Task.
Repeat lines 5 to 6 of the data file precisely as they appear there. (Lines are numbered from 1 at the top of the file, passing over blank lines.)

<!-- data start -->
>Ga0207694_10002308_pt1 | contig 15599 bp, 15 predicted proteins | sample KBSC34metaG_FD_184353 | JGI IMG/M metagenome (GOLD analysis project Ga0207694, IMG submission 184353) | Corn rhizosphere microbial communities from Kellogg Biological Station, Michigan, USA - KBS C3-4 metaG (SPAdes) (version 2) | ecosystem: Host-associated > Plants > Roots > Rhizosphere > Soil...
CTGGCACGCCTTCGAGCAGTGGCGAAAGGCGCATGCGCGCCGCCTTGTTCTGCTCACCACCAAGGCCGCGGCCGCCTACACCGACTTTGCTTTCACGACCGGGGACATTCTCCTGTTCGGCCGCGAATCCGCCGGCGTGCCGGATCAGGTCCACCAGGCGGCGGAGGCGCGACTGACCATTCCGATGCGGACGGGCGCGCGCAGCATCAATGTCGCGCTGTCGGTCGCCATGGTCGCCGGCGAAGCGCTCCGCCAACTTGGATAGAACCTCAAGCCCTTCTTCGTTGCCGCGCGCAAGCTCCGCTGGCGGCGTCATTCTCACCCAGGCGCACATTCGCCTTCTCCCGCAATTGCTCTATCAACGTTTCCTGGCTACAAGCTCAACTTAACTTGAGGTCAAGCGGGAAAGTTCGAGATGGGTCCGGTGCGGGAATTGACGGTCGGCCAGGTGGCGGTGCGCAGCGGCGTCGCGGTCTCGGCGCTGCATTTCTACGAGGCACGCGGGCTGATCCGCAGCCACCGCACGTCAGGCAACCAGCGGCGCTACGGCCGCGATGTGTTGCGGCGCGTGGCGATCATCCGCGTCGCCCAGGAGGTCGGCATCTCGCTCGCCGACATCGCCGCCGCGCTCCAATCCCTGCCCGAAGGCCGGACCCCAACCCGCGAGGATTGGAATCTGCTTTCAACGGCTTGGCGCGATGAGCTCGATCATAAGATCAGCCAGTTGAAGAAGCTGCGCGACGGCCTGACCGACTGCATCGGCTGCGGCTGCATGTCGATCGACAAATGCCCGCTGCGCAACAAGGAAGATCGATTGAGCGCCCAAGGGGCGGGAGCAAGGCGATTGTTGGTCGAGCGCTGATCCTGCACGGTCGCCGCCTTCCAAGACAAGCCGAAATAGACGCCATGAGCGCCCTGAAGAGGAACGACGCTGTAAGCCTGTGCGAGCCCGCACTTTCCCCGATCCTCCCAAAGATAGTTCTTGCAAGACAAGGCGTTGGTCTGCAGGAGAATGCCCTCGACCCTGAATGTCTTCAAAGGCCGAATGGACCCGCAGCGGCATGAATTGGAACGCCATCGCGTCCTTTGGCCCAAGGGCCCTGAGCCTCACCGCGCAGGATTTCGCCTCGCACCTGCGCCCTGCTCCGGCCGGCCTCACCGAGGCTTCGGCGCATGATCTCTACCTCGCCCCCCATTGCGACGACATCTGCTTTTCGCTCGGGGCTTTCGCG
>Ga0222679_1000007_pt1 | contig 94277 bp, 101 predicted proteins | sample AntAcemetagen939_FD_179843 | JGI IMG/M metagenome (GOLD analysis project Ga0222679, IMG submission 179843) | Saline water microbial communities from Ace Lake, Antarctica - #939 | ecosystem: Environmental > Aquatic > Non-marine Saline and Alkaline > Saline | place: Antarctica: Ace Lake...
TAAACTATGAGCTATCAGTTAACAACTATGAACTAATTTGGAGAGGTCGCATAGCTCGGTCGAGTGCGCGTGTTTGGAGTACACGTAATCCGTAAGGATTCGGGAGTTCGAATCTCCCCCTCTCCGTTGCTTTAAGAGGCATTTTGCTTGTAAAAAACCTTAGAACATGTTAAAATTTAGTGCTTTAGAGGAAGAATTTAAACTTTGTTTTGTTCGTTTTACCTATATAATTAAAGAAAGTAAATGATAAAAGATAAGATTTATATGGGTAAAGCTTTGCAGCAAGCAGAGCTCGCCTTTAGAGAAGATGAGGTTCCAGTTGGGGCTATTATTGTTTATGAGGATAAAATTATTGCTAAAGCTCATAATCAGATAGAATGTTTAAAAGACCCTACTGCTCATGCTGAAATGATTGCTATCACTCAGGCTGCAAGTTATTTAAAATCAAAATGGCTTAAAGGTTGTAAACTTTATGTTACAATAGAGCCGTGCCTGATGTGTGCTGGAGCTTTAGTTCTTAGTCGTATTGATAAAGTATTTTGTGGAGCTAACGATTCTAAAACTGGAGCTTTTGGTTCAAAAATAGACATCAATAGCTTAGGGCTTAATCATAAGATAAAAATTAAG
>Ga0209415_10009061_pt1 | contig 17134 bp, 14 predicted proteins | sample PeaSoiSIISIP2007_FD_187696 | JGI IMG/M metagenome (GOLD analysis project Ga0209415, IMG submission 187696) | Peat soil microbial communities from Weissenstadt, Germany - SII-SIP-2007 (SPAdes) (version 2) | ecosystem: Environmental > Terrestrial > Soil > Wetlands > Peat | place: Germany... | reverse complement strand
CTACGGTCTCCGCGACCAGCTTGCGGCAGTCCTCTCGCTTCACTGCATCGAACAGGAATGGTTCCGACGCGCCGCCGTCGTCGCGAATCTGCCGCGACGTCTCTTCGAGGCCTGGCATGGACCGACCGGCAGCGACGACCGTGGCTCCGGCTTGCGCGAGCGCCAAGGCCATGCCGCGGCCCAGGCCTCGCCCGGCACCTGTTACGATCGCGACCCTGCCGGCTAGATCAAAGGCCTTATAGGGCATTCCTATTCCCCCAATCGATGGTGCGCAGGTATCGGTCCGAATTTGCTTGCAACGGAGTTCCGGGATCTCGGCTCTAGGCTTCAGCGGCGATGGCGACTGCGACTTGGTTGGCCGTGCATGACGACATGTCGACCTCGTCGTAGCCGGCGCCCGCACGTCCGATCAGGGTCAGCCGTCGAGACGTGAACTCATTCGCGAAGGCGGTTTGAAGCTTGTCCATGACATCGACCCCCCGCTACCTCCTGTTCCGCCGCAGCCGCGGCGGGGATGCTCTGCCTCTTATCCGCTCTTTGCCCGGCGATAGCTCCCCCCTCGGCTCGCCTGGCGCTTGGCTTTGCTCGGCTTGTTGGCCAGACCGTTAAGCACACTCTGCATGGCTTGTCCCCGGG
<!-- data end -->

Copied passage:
>Ga0209415_10009061_pt1 | contig 17134 bp, 14 predicted proteins | sample PeaSoiSIISIP2007_FD_187696 | JGI IMG/M metagenome (GOLD analysis project Ga0209415, IMG submission 187696) | Peat soil microbial communities from Weissenstadt, Germany - SII-SIP-2007 (SPAdes) (version 2) | ecosystem: Environmental > Terrestrial > Soil > Wetlands > Peat | place: Germany... | reverse complement strand
CTACGGTCTCCGCGACCAGCTTGCGGCAGTCCTCTCGCTTCACTGCATCGAACAGGAATGGTTCCGACGCGCCGCCGTCGTCGCGAATCTGCCGCGACGTCTCTTCGAGGCCTGGCATGGACCGACCGGCAGCGACGACCGTGGCTCCGGCTTGCGCGAGCGCCAAGGCCATGCCGCGGCCCAGGCCTCGCCCGGCACCTGTTACGATCGCGACCCTGCCGGCTAGATCAAAGGCCTTATAGGGCATTCCTATTCCCCCAATCGATGGTGCGCAGGTATCGGTCCGAATTTGCTTGCAACGGAGTTCCGGGATCTCGGCTCTAGGCTTCAGCGGCGATGGCGACTGCGACTTGGTTGGCCGTGCATGACGACATGTCGACCTCGTCGTAGCCGGCGCCCGCACGTCCGATCAGGGTCAGCCGTCGAGACGTGAACTCATTCGCGAAGGCGGTTTGAAGCTTGTCCATGACATCGACCCCCCGCTACCTCCTGTTCCGCCGCAGCCGCGGCGGGGATGCTCTGCCTCTTATCCGCTCTTTGCCCGGCGATAGCTCCCCCCTCGGCTCGCCTGGCGCTTGGCTTTGCTCGGCTTGTTGGCCAGACCGTTAAGCACACTCTGCATGGCTTGTCCCCGGG